Way back in "Calculus of a Single Variable" you learned that max and min of a function may occur where the derivative is 0.
The same is true if you think of the "derivative" as being the gradient: .
Of course, that is the same, as dwsmith says, as requiring that the partial derivatives be equal to 0.
But you also learned that, for a function on a closed, bounded interval, the max or min may occur at the end points (the boundary of the interval) even though the derivative is not 0. Here, the boundary is the square, the four line segments, x= -1, , x= 1, , y= -2, [math\-1\le x\le 1[/tex], and y= 3, .
For example, on the line x= -1, T(-1,y)= 100-4((-1)^2)-(y^2)+((-1)^2)(y^2)= 100- 4 y^2+ y^2= 96. On the line y= 1, T(1, y)= 100- 4(1)^2 -y^2+ (1)^2y^2= 96. On the line y= -2, T(x, -2)= 100- 4x^2- (-2)^2+ x^2(-2)^2= 96, and on the line y= 3, T(x, 3)= 100- 4x^2- (3)^2+ x^2(3)^2= 9+ 5x^2. Look for points on the intervals where the derivatives are 0.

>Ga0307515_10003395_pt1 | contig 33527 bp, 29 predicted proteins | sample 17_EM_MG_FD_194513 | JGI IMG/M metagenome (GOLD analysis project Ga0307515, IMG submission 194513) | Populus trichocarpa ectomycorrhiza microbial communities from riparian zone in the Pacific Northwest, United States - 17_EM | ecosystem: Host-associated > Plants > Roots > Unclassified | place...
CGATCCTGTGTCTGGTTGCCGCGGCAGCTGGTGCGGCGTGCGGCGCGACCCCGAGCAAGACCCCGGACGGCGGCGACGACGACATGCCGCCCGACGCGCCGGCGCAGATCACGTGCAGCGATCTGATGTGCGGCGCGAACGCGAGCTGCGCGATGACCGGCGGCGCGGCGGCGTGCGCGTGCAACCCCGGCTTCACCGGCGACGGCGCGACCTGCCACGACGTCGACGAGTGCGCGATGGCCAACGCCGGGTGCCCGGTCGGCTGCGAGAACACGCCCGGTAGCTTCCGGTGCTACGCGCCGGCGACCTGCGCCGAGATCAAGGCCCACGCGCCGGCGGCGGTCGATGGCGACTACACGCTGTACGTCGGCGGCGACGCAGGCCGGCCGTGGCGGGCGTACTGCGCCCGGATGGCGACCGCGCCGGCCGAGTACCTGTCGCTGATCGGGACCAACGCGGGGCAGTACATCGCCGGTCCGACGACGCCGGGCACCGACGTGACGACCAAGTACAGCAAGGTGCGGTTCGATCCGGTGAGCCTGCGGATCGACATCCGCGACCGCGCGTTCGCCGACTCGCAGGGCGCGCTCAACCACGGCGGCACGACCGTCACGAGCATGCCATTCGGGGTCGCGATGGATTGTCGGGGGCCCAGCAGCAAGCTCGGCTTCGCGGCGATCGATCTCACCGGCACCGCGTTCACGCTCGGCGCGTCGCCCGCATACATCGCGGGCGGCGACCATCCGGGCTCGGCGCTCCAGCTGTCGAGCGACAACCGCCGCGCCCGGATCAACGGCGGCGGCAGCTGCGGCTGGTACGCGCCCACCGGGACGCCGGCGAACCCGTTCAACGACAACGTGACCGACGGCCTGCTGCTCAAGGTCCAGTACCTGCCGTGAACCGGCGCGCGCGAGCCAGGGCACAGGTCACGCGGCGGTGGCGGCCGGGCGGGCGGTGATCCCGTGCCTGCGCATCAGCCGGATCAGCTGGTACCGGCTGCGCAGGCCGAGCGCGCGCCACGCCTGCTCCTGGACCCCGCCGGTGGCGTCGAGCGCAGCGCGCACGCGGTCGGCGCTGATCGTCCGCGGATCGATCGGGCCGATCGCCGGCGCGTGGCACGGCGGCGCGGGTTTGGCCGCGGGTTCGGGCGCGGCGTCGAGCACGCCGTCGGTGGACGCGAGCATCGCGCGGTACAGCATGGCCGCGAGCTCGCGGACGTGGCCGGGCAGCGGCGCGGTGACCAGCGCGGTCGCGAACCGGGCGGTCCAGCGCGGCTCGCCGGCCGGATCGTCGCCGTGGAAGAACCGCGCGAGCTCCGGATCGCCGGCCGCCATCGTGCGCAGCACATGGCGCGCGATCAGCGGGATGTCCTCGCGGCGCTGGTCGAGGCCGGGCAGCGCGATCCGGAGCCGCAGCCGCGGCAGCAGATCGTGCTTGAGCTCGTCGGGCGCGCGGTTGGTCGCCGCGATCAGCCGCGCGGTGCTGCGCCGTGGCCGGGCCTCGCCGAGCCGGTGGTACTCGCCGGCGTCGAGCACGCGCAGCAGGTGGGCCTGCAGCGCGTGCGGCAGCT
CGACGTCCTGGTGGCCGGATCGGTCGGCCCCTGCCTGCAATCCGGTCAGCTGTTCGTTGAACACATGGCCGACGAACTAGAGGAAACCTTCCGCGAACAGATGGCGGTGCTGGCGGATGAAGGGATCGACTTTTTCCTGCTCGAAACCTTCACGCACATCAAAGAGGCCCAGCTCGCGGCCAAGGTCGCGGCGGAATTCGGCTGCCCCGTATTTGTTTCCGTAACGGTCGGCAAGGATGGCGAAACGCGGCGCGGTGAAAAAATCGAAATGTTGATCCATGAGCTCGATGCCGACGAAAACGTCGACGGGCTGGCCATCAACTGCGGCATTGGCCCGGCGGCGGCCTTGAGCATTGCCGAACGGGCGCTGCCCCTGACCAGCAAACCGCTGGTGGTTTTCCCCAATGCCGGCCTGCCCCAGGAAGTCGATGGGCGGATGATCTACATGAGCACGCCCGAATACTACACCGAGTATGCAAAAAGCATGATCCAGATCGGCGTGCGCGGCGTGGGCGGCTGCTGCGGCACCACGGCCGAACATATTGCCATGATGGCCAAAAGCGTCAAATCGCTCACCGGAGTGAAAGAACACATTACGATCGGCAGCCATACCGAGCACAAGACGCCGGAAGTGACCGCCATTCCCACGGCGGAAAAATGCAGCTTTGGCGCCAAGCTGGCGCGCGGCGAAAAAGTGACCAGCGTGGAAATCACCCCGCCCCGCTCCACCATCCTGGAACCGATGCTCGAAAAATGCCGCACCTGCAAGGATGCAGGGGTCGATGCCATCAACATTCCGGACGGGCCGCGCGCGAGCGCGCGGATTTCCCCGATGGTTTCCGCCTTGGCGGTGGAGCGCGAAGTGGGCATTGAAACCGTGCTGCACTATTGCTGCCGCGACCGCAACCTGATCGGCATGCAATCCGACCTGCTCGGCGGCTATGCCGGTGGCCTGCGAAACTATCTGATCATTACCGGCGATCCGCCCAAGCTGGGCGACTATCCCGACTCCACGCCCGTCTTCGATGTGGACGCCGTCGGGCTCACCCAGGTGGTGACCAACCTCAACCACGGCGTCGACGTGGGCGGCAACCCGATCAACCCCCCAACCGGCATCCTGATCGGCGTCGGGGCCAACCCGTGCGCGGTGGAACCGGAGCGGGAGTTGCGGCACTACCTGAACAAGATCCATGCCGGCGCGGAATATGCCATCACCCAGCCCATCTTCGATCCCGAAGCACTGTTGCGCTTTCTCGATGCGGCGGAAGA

Of course, a max or min might occur at the boundaries of those lines, the vertices, (-1, -2), (1, -2), (1, 3), and (-1, 3).
In general the max or min of a function defined on a two dimensional region may occur at any of three kinds of places:
1) In the interior where the partial derivatives are both 0.
2) On the boundary where the derivative with, respect to whatever parameter you are using, is 0.
3) At the points where two smooth sections of the boundary meet. (At a "corner")
The only way to be sure which points are max or min and what are not is to find all such points and actually evaluate the function at each of them.